Not all non-binary people prefer gender-neutral pronouns.
October 21, 2020 marks the third annual International Pronouns Day.
Created by an independent board and first observed in 2018, it's one of those small commemorative holidays that trends on Twitter in hopes of drawing attention to a pressing social issue, like International Women's Day (March 8th) or the ever so serious National Taco Day (October 4).
But Pronouns Day in particular "seeks to make respecting, sharing, and educating about personal pronouns commonplace." The organization's website further describes, "Referring to people by the pronouns they determine for themselves is basic to human dignity. Being referred to by the wrong pronouns particularly affects transgender and gender nonconforming people. Together, we can transform society to celebrate people's multiple, intersecting identities."
But in the words of nonbinary activist and Trevor Project's Head of Advocacy and Government Afairs, Sam Brenton, "Pronouns are hard." Never before have pronouns been scrutinized as closely as they are in 2019 for their power to (in)validate or accurately describe something as fluid as gender identity. In fact, it was only this year that the Merriam-Webster Dictionary expanded the definition of "they" "to refer to a single person whose gender identity is nonbinary" (thus codifying a long history in English language of using "they" to refer to a singular non-gendered entity).
‘Everyone has the responsibility to be respectful.’ — The @TrevorProject’s Sam Brinton is explaining why pronouns a… https://t.co/pMMO8KRvBR— NowThis (@NowThis)1571253180.0
But throwing an additional wrench in the works is the fact that not all non-binary people prefer gender-neutral pronouns.
Take me, for instance: Despite having female biology, I couldn't pass a lie detector test saying I'm a "woman." But my pragmatic, Puritan family is still endearingly confused by the idea of "liberal arts," let alone the notion of gender fluidity. And I'd rather share a communal language with them than do the emotional and mental labor of re-orienting their worldview for them. Plus, I have the privilege of passing as female without feeling too, too, terribly dysphoric (which non-binary people can definitely suffer from, despite not identifying as trans).
But enough about me, look at Queer Eye's beloved Jonathan Van Ness. While he's been outspoken about being genderqueer, gay, and HIV positive, he prefers he/him pronouns. "The older I get, the more I think that I'm nonbinary," Van Ness said. "I'm gender nonconforming. Like, some days I feel like a man, but then other days I feel like a woman." As he told Out magazine, he doesn't identify as a man, but he does prefer "he/him/his" pronouns. In his view, those pronouns don't detract from or contradict his non-binary identity, because gender is not about simple binaries between masculine and feminine identifiers. "Any opportunity I have to break down stereotypes of the binary, I am down for it, I'm here for it," he said. "I think that a lot of times gender is used to separate and divide. It's this social construct that I don't really feel like I fit into the way I used to."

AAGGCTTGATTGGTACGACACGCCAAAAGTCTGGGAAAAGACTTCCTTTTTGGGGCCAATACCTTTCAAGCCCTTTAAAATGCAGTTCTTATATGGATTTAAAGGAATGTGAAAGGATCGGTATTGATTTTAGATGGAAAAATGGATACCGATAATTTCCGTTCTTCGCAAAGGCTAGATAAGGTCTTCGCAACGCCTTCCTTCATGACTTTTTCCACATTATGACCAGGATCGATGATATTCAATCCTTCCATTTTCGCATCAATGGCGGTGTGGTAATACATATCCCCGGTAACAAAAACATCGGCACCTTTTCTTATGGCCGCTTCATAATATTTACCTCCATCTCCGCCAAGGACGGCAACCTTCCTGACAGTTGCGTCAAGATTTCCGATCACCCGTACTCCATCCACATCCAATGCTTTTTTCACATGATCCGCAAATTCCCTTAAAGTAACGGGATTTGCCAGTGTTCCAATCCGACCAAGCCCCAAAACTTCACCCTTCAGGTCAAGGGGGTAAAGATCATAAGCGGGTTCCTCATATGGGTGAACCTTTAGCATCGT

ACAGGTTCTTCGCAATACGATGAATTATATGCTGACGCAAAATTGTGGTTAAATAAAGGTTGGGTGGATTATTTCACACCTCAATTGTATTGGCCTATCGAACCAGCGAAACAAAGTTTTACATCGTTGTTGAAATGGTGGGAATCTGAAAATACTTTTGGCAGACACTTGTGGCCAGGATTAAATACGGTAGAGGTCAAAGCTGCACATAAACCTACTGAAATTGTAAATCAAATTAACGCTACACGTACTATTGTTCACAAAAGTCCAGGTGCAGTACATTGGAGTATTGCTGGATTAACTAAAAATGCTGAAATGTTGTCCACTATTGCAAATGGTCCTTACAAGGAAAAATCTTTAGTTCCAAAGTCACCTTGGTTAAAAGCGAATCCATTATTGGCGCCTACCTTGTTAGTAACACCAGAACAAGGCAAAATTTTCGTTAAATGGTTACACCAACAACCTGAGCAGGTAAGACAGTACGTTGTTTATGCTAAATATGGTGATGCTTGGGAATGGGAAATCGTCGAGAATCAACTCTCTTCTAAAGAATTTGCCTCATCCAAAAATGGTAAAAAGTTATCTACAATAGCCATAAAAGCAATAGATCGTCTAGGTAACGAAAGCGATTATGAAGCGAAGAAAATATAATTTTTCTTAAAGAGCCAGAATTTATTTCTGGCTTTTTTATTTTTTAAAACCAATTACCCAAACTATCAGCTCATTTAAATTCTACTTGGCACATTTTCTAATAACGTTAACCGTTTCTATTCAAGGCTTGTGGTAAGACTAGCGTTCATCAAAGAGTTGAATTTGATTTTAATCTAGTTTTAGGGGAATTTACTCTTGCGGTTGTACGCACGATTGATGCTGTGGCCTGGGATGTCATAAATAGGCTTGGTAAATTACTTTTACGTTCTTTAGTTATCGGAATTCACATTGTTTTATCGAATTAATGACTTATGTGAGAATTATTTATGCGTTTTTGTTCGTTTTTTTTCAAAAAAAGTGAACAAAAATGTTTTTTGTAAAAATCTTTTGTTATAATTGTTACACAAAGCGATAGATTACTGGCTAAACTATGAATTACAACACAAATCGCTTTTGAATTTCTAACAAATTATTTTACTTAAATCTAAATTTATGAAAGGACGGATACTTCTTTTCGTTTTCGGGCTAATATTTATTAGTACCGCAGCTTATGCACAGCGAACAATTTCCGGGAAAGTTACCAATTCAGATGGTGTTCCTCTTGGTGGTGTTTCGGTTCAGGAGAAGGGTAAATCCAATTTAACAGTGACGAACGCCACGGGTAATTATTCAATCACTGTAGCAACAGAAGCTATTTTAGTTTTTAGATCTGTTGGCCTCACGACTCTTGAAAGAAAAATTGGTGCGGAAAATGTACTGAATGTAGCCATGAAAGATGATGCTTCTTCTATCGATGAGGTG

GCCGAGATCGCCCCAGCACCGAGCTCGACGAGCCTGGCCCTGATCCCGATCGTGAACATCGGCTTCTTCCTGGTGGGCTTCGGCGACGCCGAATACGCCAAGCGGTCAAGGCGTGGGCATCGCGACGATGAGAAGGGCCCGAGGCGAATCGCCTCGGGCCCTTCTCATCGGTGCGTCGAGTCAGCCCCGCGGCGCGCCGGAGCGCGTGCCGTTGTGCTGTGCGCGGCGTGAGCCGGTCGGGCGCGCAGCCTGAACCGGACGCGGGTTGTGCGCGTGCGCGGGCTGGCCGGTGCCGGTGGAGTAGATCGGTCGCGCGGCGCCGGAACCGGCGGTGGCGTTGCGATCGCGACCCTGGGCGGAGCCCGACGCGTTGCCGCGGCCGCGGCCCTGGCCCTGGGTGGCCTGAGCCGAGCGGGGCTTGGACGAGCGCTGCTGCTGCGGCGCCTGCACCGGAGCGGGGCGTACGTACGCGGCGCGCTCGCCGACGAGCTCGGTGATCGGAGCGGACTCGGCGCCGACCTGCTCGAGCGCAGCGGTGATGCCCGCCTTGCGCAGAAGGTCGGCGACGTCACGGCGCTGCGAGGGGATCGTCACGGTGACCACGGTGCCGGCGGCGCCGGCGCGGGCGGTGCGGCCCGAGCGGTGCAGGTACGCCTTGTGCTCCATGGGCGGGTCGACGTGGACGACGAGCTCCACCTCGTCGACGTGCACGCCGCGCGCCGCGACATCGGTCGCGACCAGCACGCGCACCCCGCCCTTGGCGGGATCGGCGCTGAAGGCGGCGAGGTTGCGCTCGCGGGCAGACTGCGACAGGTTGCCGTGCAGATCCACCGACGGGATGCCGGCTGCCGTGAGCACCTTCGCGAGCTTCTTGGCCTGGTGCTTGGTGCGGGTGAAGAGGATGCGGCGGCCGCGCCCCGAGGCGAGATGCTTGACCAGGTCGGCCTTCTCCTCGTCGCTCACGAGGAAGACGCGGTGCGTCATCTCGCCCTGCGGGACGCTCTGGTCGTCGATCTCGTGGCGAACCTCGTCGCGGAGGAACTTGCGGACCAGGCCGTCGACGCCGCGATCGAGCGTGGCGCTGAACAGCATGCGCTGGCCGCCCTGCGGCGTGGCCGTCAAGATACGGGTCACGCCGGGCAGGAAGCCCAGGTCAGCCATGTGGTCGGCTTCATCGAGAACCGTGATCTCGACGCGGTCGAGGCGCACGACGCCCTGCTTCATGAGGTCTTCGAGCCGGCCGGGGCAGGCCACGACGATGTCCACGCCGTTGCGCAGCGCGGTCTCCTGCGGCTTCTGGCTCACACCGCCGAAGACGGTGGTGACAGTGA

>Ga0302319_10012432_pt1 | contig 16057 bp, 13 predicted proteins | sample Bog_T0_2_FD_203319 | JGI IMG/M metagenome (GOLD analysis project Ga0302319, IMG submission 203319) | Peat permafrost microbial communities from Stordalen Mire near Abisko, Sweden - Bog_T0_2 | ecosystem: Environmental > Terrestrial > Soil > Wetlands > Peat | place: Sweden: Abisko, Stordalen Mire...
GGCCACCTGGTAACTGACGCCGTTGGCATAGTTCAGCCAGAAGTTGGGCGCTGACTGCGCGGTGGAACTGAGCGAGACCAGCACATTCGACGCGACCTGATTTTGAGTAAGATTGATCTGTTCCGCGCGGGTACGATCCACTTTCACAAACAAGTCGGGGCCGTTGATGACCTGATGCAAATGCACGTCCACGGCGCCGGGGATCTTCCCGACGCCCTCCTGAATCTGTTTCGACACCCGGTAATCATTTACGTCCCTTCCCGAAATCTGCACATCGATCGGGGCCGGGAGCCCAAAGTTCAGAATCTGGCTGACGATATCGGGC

On the other hand, last month non-binary singer Sam Smith announced that their preferred pronouns are "they/them." Smith posted to Instagram, "I've decided I am changing my pronouns to THEY/THEM ❤ after a lifetime of being at war with my gender I've decided to embrace myself for who I am, inside and out." People like Smith and Trevor Project's Sam Brenton simply feel more validated, seen, heard, and true to themselves with gender-neutral pronouns. Smith wrote, "I'm so excited and privileged to be surrounded by people that support me in this decision but I've been very nervous about announcing this because I care too much about what people think but f*ck it!"
Most importantly, as pretty much every non-binary person and activist is aware, changing cultural norms is hard. While LGBTQ+ activism is inspired and passionate and dedicated to expanding human rights to all gender identities, we all know that changing society's entire understanding of gender and pronoun usage is about slowly opening minds. As Smith wrote, "I understand there will be many mistakes and mis gendering but all I ask is you please please try. I hope you can see me like I see myself now. Thank you." Happy Pronouns Day to you/him/her/they/(f)aer/zim.